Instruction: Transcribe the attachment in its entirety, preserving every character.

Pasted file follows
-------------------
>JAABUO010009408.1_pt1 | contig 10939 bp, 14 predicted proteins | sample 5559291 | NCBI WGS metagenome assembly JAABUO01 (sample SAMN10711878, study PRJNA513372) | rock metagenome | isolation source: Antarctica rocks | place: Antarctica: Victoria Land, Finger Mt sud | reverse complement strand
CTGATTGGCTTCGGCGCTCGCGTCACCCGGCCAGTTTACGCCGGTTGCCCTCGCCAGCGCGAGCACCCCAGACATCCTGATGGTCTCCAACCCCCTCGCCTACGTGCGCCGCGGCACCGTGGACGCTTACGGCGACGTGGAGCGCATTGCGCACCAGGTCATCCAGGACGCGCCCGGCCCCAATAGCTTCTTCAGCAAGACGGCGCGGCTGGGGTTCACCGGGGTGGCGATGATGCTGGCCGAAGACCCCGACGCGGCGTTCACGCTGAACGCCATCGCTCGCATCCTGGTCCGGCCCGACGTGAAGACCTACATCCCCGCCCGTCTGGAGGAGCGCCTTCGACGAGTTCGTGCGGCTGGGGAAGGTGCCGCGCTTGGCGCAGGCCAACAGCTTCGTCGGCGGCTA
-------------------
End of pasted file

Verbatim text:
>JAABUO010009408.1_pt1 | contig 10939 bp, 14 predicted proteins | sample 5559291 | NCBI WGS metagenome assembly JAABUO01 (sample SAMN10711878, study PRJNA513372) | rock metagenome | isolation source: Antarctica rocks | place: Antarctica: Victoria Land, Finger Mt sud | reverse complement strand
CTGATTGGCTTCGGCGCTCGCGTCACCCGGCCAGTTTACGCCGGTTGCCCTCGCCAGCGCGAGCACCCCAGACATCCTGATGGTCTCCAACCCCCTCGCCTACGTGCGCCGCGGCACCGTGGACGCTTACGGCGACGTGGAGCGCATTGCGCACCAGGTCATCCAGGACGCGCCCGGCCCCAATAGCTTCTTCAGCAAGACGGCGCGGCTGGGGTTCACCGGGGTGGCGATGATGCTGGCCGAAGACCCCGACGCGGCGTTCACGCTGAACGCCATCGCTCGCATCCTGGTCCGGCCCGACGTGAAGACCTACATCCCCGCCCGTCTGGAGGAGCGCCTTCGACGAGTTCGTGCGGCTGGGGAAGGTGCCGCGCTTGGCGCAGGCCAACAGCTTCGTCGGCGGCTA